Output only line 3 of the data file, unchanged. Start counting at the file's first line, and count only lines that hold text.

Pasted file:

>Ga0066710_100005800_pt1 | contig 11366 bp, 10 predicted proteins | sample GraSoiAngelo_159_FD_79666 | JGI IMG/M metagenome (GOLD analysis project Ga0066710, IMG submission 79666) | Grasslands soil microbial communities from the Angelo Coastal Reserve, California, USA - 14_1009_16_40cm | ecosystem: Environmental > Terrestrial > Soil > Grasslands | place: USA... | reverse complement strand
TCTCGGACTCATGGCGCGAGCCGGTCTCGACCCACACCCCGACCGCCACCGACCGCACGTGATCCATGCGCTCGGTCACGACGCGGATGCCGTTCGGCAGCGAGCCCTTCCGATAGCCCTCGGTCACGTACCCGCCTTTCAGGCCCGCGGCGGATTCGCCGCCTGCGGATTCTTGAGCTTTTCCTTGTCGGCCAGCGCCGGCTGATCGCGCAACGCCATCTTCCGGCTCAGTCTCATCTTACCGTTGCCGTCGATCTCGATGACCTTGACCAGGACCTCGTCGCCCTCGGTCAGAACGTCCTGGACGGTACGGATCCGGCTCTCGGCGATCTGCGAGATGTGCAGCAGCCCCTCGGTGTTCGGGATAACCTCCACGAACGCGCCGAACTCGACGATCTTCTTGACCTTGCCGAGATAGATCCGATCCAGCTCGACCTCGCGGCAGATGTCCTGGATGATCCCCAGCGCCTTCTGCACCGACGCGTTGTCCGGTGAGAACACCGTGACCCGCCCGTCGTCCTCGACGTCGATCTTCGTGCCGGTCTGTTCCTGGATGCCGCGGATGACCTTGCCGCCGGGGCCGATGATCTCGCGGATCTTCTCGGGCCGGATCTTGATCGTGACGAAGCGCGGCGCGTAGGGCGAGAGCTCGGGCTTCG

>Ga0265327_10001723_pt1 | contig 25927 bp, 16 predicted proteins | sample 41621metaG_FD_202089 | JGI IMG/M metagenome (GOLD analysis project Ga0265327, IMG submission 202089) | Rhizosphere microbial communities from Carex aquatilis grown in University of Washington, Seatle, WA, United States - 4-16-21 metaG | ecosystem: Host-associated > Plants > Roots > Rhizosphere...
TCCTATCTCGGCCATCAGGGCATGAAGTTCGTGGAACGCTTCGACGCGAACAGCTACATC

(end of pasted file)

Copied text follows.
>Ga0265327_10001723_pt1 | contig 25927 bp, 16 predicted proteins | sample 41621metaG_FD_202089 | JGI IMG/M metagenome (GOLD analysis project Ga0265327, IMG submission 202089) | Rhizosphere microbial communities from Carex aquatilis grown in University of Washington, Seatle, WA, United States - 4-16-21 metaG | ecosystem: Host-associated > Plants > Roots > Rhizosphere...